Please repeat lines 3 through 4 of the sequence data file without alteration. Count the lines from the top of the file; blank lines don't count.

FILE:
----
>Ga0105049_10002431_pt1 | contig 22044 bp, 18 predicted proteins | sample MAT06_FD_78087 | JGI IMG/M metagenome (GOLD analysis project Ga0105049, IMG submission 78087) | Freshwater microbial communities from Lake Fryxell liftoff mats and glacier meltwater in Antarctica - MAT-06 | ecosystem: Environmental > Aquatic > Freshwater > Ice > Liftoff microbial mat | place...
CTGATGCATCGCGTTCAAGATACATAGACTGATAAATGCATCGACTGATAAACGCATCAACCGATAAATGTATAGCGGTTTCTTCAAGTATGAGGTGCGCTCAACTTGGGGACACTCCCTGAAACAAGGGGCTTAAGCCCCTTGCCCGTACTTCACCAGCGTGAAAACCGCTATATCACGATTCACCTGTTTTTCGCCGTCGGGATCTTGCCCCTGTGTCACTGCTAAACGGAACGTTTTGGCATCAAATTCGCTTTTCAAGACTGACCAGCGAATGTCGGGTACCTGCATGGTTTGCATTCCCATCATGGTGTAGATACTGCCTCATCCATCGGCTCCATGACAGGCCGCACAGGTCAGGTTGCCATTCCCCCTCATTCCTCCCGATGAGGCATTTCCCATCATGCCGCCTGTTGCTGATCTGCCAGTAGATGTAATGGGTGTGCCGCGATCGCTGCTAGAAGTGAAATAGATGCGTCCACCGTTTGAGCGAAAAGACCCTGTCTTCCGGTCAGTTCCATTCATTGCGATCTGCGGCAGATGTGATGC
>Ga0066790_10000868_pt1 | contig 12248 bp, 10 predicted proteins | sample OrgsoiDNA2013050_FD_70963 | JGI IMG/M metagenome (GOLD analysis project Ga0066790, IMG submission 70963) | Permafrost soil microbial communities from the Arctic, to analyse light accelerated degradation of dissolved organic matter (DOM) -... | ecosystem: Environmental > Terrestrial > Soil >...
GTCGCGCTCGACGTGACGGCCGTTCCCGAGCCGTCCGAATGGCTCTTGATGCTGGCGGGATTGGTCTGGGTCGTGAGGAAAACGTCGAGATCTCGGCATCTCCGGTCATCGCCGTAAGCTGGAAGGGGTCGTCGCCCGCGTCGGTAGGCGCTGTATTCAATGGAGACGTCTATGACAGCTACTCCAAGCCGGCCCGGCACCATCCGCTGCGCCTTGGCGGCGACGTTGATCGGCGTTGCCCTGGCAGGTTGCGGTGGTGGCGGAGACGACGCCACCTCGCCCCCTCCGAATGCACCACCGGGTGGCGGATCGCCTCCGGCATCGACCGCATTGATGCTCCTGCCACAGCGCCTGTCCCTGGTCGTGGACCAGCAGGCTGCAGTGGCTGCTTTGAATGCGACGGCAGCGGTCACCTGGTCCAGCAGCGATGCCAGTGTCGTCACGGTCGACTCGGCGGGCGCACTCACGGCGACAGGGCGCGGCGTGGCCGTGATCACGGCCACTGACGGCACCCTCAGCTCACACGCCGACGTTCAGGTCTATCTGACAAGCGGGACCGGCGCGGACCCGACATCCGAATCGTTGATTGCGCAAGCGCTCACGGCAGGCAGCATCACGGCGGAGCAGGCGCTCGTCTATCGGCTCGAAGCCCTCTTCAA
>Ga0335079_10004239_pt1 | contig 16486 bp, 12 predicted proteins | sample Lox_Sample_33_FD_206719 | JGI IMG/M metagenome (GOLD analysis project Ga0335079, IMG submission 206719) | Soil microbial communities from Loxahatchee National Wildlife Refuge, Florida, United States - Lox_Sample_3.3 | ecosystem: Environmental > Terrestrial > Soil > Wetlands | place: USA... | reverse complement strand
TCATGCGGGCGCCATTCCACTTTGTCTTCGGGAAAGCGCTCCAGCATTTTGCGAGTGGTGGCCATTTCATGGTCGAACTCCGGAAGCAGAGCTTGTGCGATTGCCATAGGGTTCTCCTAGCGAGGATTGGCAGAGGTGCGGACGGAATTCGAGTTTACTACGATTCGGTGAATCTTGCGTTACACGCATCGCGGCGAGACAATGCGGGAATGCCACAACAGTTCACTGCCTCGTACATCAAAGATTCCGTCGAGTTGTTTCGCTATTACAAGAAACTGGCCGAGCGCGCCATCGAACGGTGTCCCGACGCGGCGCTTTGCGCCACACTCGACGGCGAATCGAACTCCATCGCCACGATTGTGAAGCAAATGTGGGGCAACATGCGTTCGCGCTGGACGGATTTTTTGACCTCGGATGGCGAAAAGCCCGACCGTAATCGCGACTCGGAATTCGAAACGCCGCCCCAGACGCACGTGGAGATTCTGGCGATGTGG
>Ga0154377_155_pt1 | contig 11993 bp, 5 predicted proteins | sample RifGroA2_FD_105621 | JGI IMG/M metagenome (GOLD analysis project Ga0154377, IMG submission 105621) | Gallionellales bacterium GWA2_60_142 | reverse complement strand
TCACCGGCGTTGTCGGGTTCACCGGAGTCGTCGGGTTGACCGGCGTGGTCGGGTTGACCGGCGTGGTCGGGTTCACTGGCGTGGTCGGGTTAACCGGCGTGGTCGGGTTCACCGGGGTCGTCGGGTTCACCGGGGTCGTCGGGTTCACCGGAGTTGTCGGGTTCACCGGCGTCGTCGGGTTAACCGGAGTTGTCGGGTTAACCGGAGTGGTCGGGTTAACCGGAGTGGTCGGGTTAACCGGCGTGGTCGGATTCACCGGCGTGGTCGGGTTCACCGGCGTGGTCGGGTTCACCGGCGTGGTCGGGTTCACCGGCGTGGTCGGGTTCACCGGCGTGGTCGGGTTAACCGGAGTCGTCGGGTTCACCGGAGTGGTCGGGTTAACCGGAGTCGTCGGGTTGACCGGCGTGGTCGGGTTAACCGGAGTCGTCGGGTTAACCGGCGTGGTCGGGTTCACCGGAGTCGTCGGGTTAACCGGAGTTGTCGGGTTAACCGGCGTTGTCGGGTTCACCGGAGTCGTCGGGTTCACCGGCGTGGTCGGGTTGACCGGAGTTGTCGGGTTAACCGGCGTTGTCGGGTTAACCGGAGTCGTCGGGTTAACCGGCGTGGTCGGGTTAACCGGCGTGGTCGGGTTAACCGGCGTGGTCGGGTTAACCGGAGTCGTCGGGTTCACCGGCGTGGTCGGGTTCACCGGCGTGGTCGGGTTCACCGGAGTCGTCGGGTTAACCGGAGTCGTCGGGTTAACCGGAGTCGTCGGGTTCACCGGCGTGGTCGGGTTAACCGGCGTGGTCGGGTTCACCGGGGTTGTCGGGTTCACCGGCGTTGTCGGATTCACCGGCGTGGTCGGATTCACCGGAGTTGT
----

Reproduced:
>Ga0066790_10000868_pt1 | contig 12248 bp, 10 predicted proteins | sample OrgsoiDNA2013050_FD_70963 | JGI IMG/M metagenome (GOLD analysis project Ga0066790, IMG submission 70963) | Permafrost soil microbial communities from the Arctic, to analyse light accelerated degradation of dissolved organic matter (DOM) -... | ecosystem: Environmental > Terrestrial > Soil >...
GTCGCGCTCGACGTGACGGCCGTTCCCGAGCCGTCCGAATGGCTCTTGATGCTGGCGGGATTGGTCTGGGTCGTGAGGAAAACGTCGAGATCTCGGCATCTCCGGTCATCGCCGTAAGCTGGAAGGGGTCGTCGCCCGCGTCGGTAGGCGCTGTATTCAATGGAGACGTCTATGACAGCTACTCCAAGCCGGCCCGGCACCATCCGCTGCGCCTTGGCGGCGACGTTGATCGGCGTTGCCCTGGCAGGTTGCGGTGGTGGCGGAGACGACGCCACCTCGCCCCCTCCGAATGCACCACCGGGTGGCGGATCGCCTCCGGCATCGACCGCATTGATGCTCCTGCCACAGCGCCTGTCCCTGGTCGTGGACCAGCAGGCTGCAGTGGCTGCTTTGAATGCGACGGCAGCGGTCACCTGGTCCAGCAGCGATGCCAGTGTCGTCACGGTCGACTCGGCGGGCGCACTCACGGCGACAGGGCGCGGCGTGGCCGTGATCACGGCCACTGACGGCACCCTCAGCTCACACGCCGACGTTCAGGTCTATCTGACAAGCGGGACCGGCGCGGACCCGACATCCGAATCGTTGATTGCGCAAGCGCTCACGGCAGGCAGCATCACGGCGGAGCAGGCGCTCGTCTATCGGCTCGAAGCCCTCTTCAA